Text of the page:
the dorbel daily

Friday 16 December 2011

Lastgamephobia II: The Sequel

Those of you who read the comments will have seen Timothy Chow's comment on the last post. I reproduce it here for those who didn't. Thanks Timothy, but I fundamentally disagree with you. Here's why.

"There is one reason you may not want to double at 4a2a as aggressively as the bot says you should. A lot of positions that the bot drops at this score will be easy money takes and therefore will be taken by many players. If your opponent is likely to take next turn even though it is technically a drop, then you can't actually lose your market."

This is worth looking at more closely. The examples that I gave are not early doubles in the sense that they are technically wrong, they are correct doubles and to wait a turn loses equity. If we wait until there has been a market losing sequence and yet our opponent incorrectly takes, we don't gain anything. It's the same game with the cube in the same place as it would have been when we doubled correctly earlier. In order to reach that point we have to make one or more cube errors and then rely on our opponent to make a mistake in order to avoid losing equity by losing our market!
Lastgamephobia afflicts both doublers and takers. If you open with a 3-1 and the opponent rolls a lemon, 6-3 say, then believe me you can and do get wrong passes by correctly doubling immediately. At this score, lastgamephobia sufferers also get sudden attacks of gammonphobia. You can't gain by missing a correct double at this score, only lose.

Traditional cube play technique was to try and double as close to the point where a take becomes a pass as possible. There are several drawbacks to this.
First, it requires very precise judgment to identify when you have reached this point and balance it against market losers. Doubling at the first correct point is a lot easier to spot, because you only need to be in the ballpark.
Second, you almost always have to miss several correct doubles to get to that point. Doubling early means that you might make a mistake when you double, but it will be the only one that you make in that game.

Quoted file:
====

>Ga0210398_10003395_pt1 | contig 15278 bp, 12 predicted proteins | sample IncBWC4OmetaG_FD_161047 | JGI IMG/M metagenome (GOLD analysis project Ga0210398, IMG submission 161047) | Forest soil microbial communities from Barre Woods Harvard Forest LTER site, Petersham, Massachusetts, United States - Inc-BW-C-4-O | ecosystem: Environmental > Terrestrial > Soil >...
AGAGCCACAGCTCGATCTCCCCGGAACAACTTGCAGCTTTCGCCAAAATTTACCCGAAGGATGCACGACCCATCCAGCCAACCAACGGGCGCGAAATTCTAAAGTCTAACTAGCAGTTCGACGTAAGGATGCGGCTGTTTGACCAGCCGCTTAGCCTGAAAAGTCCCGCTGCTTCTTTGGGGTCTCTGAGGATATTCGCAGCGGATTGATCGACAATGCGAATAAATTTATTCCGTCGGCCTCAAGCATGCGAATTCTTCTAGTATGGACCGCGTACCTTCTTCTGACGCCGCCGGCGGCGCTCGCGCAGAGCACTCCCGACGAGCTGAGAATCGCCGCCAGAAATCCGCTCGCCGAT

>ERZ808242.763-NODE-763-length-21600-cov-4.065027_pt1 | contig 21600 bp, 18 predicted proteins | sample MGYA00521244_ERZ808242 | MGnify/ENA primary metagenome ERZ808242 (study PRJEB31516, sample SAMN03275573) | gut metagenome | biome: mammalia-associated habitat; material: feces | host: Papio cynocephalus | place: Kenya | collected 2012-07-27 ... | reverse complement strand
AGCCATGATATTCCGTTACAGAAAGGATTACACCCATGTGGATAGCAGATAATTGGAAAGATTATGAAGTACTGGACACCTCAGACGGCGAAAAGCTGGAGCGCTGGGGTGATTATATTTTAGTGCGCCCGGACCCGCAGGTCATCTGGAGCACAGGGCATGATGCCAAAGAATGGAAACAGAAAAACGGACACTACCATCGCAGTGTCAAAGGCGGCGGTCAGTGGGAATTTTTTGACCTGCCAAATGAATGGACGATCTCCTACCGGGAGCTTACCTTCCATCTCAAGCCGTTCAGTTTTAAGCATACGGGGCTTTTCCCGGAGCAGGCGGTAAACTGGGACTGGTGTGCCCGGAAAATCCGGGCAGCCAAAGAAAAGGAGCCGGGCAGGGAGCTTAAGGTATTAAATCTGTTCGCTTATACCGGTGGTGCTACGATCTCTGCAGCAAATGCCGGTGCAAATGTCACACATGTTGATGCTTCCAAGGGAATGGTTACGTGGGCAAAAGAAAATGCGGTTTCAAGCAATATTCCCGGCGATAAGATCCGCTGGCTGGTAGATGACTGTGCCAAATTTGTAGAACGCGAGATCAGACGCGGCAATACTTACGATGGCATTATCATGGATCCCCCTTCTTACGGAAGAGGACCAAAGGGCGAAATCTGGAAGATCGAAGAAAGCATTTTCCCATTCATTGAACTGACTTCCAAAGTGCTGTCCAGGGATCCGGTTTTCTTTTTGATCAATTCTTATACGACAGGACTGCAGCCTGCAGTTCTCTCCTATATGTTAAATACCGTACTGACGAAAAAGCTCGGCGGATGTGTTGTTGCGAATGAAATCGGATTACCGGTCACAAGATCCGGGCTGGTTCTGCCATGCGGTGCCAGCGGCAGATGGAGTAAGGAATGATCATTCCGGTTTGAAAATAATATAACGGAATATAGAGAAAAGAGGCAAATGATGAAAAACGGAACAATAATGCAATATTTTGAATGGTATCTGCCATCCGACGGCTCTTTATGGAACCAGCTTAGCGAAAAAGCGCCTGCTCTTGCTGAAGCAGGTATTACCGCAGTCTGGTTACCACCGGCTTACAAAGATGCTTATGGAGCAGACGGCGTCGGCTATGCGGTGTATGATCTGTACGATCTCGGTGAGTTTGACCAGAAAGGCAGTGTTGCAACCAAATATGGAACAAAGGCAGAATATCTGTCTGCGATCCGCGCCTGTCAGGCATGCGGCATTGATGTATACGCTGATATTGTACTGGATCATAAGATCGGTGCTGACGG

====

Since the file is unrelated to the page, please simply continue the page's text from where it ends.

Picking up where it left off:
Thirdly, if you double at what was traditionally considered the optimum point, i.e. at the place where you gain a theoretical point by getting a take or an actual point when the opponent passes, it isn't then possible for the opponent to make a mistake! She loses a point either way. Doubling early allows her to make a big mistake by wrongly passing.

The bots, who play better than humans 24/7, double early. The very best players and there are a few who consider a PR in excess of 2 to be playing badly, double like the bots do. We have nothing to lose and everything to gain by trying to emulate them. In the process, we will certainly make matches shorter, but dont be afraid of that. It's a game of aggression. Make aggressive doubles and reap the rewards.
Enjoy the game!


Gallon Jug said...

It is interesting on Play 65 that a huge number of players sporting Turkish flags double instantly one start of almost any game.

And darn me if they do not win a lot of games even when seemingly offering very bad early doubles.

Gallon Jug said...

Having said that I won 3 straight today on GG by doubling more aggressively as per Professor Dorbel's discussion.

Timothy Chow said...

Paul, it's true that you don't gain anything if you technically lose your market and your opponent takes. However, my point is that you don't lose anything in those sequences by waiting a turn. The gain from waiting comes from the sequences that are favorable to your opponent and you wish you hadn't doubled.